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  Topic: Uncommonly Dense Thread 2, general discussion of Dembski's site< Next Oldest | Next Newest >  

Posts: 80
Joined: Oct. 2006

(Permalink) Posted: June 10 2009,21:48   

Quote (CeilingCat @ June 10 2009,06:34)
I ran into this by Pascal Boyer while surfing the net. The article is titled, "How I found glaring errors in Einstein's calculations" and it's about the mail physicists get from nuts. This rang a bell:
Features of crackpot science

2 Most physics crackpots are engineers. More than 95% of my sample boast engineering degrees, or combine an undergraduate maths/physics degree followed by an engineering PhD or equivalent. This is not too surprising, as this may be the only kind of cursus that provides one with enough math background to understand the equations and formulae in the textbooks without actually studying maths and physics - which would show the crackpot why hes misguided.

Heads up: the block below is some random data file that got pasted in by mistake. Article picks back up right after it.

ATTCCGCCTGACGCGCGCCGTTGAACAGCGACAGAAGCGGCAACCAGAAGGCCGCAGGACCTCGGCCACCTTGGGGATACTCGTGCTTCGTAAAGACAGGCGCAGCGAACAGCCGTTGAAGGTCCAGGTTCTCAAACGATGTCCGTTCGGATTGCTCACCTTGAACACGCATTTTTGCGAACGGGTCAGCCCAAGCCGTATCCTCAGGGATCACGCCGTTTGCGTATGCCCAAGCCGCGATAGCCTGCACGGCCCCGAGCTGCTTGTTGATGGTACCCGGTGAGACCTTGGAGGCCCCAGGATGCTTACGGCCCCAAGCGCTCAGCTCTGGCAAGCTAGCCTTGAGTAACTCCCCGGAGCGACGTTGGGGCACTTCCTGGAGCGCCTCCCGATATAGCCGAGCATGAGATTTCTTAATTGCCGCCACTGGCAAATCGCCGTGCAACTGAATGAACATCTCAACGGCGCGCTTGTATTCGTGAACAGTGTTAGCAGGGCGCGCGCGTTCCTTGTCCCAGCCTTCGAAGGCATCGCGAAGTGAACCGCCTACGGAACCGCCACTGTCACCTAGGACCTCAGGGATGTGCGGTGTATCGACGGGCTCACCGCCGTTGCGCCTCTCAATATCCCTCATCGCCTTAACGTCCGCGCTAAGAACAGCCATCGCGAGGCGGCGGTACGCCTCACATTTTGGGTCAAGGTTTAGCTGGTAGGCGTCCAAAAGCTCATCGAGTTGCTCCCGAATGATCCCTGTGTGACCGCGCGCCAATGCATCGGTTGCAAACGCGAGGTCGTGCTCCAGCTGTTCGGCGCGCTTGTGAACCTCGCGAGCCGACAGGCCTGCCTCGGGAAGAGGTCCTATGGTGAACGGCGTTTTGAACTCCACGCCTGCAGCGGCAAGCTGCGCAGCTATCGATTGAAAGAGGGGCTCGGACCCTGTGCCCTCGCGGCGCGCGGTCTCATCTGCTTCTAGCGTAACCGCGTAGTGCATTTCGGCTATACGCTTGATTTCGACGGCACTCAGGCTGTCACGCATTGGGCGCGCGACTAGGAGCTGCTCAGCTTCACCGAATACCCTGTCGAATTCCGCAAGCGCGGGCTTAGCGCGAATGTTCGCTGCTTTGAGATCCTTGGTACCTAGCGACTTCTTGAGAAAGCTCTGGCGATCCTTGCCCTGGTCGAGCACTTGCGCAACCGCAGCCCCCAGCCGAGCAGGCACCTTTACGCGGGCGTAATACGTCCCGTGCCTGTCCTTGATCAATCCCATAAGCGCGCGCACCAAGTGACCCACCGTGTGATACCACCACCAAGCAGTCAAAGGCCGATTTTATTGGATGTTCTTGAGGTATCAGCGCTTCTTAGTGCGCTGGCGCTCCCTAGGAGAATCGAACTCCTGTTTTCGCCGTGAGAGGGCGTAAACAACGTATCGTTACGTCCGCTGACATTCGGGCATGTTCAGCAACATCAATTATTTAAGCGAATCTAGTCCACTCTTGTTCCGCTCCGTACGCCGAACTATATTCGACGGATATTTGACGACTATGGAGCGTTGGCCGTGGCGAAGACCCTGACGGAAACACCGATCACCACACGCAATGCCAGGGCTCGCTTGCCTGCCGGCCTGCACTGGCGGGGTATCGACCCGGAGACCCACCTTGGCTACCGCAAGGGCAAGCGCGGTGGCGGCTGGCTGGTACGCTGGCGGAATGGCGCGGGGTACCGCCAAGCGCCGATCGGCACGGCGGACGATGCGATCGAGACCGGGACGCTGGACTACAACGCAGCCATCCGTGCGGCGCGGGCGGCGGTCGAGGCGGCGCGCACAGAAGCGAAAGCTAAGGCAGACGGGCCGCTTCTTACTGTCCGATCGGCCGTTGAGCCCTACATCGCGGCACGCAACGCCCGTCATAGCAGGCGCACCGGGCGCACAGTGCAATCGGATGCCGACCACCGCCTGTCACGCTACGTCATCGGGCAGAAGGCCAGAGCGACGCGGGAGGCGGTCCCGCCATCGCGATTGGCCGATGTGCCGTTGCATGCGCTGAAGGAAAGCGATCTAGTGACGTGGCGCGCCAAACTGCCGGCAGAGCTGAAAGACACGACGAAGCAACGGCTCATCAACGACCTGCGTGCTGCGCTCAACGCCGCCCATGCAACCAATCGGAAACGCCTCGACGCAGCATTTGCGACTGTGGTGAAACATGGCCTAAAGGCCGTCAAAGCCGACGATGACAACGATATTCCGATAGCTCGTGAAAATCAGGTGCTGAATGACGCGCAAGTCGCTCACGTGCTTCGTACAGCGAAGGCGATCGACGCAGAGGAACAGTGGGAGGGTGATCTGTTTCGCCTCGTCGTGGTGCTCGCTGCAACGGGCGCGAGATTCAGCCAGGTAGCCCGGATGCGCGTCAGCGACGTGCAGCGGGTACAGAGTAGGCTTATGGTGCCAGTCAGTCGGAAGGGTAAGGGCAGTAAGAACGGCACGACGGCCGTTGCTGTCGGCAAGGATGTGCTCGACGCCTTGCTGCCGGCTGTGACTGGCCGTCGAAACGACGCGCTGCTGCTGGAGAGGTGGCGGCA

It's not just physics, Pascal.

Boyer is the author of, "Religion Explained", still the best book I've read on how religions get started.

Thanks for passing along that article. Boyer's explanation for why most physics crackpots are engineers makes sense to me, and I say that as an engineer. In engineering we have a name for someone who attempts engineering using only standard formulas, that is, without understanding the underlying principles. We call them a "handbook engineer." Similarly, Boyer describes crackpot physicists as textbook physicists.

The UD'ers have a similarly superficial understanding of science; they continually display a lack of understanding of models and modeling. They want to treat the formulas and theories in the science books as prescriptive laws (that have been discovered), rather than as descriptive and useful models (that have been developed.)

ETA: The centrality of the role of modeling is one of the main things that science and engineering share. ID, of course, eschews modeling.

Invoking intelligent design in science is like invoking gremlins in engineering. [after Mark Isaak.]
All models are wrong, some models are useful. - George E. P. Box

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